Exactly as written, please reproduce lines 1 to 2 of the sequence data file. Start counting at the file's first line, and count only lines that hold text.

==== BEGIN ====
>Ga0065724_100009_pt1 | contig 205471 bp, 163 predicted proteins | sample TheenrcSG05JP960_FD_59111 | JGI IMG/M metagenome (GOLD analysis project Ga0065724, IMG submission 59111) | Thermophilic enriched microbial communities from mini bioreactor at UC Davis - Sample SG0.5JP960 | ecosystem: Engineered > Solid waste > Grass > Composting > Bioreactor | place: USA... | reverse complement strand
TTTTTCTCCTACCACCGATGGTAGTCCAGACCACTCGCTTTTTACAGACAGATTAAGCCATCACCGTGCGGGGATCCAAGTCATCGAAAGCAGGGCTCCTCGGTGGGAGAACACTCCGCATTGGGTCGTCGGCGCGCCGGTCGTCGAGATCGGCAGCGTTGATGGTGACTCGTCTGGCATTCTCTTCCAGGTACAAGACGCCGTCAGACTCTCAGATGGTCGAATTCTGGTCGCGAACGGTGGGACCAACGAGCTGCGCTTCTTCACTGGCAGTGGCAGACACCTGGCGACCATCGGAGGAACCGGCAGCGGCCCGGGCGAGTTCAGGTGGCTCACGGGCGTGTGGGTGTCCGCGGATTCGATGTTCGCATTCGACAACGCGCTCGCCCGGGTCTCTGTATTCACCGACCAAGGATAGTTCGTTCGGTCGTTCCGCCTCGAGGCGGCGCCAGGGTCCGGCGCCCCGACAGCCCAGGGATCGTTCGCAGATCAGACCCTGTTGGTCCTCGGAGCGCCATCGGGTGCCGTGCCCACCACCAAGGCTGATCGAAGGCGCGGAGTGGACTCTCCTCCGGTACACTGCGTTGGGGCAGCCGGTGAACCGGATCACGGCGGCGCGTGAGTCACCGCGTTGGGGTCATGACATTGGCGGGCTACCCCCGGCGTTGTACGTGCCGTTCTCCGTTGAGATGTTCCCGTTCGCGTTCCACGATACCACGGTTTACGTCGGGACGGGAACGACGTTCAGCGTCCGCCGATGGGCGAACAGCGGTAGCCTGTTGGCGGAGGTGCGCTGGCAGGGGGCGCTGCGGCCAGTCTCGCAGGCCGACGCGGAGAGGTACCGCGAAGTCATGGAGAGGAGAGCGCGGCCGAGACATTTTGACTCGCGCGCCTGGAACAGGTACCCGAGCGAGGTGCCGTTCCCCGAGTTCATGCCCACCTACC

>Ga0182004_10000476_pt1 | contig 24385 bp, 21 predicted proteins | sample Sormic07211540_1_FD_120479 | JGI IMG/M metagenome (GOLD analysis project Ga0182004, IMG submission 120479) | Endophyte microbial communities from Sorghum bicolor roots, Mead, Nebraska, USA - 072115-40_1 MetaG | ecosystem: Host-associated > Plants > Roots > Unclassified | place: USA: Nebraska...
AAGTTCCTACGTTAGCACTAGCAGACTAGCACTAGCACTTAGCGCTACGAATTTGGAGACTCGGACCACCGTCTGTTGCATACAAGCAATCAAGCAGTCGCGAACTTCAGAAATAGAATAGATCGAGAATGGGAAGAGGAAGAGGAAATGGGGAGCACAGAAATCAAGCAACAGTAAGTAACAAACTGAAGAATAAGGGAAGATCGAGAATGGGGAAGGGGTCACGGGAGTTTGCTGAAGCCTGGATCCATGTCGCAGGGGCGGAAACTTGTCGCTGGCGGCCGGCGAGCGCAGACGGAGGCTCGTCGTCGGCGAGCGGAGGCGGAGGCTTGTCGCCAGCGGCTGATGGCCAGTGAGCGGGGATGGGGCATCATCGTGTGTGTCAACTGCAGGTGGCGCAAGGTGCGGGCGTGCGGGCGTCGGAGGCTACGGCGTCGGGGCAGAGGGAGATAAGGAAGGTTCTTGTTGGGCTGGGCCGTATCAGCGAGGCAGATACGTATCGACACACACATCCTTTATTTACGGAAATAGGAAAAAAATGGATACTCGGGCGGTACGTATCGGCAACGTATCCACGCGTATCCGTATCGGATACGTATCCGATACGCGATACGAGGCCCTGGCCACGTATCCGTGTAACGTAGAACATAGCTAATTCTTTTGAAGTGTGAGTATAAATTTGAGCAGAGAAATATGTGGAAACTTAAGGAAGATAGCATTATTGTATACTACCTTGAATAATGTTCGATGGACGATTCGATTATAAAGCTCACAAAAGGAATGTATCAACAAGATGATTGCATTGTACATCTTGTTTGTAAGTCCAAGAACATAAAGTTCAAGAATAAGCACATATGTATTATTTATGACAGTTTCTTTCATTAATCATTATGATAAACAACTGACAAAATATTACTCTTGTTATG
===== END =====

>Ga0065724_100009_pt1 | contig 205471 bp, 163 predicted proteins | sample TheenrcSG05JP960_FD_59111 | JGI IMG/M metagenome (GOLD analysis project Ga0065724, IMG submission 59111) | Thermophilic enriched microbial communities from mini bioreactor at UC Davis - Sample SG0.5JP960 | ecosystem: Engineered > Solid waste > Grass > Composting > Bioreactor | place: USA... | reverse complement strand
TTTTTCTCCTACCACCGATGGTAGTCCAGACCACTCGCTTTTTACAGACAGATTAAGCCATCACCGTGCGGGGATCCAAGTCATCGAAAGCAGGGCTCCTCGGTGGGAGAACACTCCGCATTGGGTCGTCGGCGCGCCGGTCGTCGAGATCGGCAGCGTTGATGGTGACTCGTCTGGCATTCTCTTCCAGGTACAAGACGCCGTCAGACTCTCAGATGGTCGAATTCTGGTCGCGAACGGTGGGACCAACGAGCTGCGCTTCTTCACTGGCAGTGGCAGACACCTGGCGACCATCGGAGGAACCGGCAGCGGCCCGGGCGAGTTCAGGTGGCTCACGGGCGTGTGGGTGTCCGCGGATTCGATGTTCGCATTCGACAACGCGCTCGCCCGGGTCTCTGTATTCACCGACCAAGGATAGTTCGTTCGGTCGTTCCGCCTCGAGGCGGCGCCAGGGTCCGGCGCCCCGACAGCCCAGGGATCGTTCGCAGATCAGACCCTGTTGGTCCTCGGAGCGCCATCGGGTGCCGTGCCCACCACCAAGGCTGATCGAAGGCGCGGAGTGGACTCTCCTCCGGTACACTGCGTTGGGGCAGCCGGTGAACCGGATCACGGCGGCGCGTGAGTCACCGCGTTGGGGTCATGACATTGGCGGGCTACCCCCGGCGTTGTACGTGCCGTTCTCCGTTGAGATGTTCCCGTTCGCGTTCCACGATACCACGGTTTACGTCGGGACGGGAACGACGTTCAGCGTCCGCCGATGGGCGAACAGCGGTAGCCTGTTGGCGGAGGTGCGCTGGCAGGGGGCGCTGCGGCCAGTCTCGCAGGCCGACGCGGAGAGGTACCGCGAAGTCATGGAGAGGAGAGCGCGGCCGAGACATTTTGACTCGCGCGCCTGGAACAGGTACCCGAGCGAGGTGCCGTTCCCCGAGTTCATGCCCACCTACC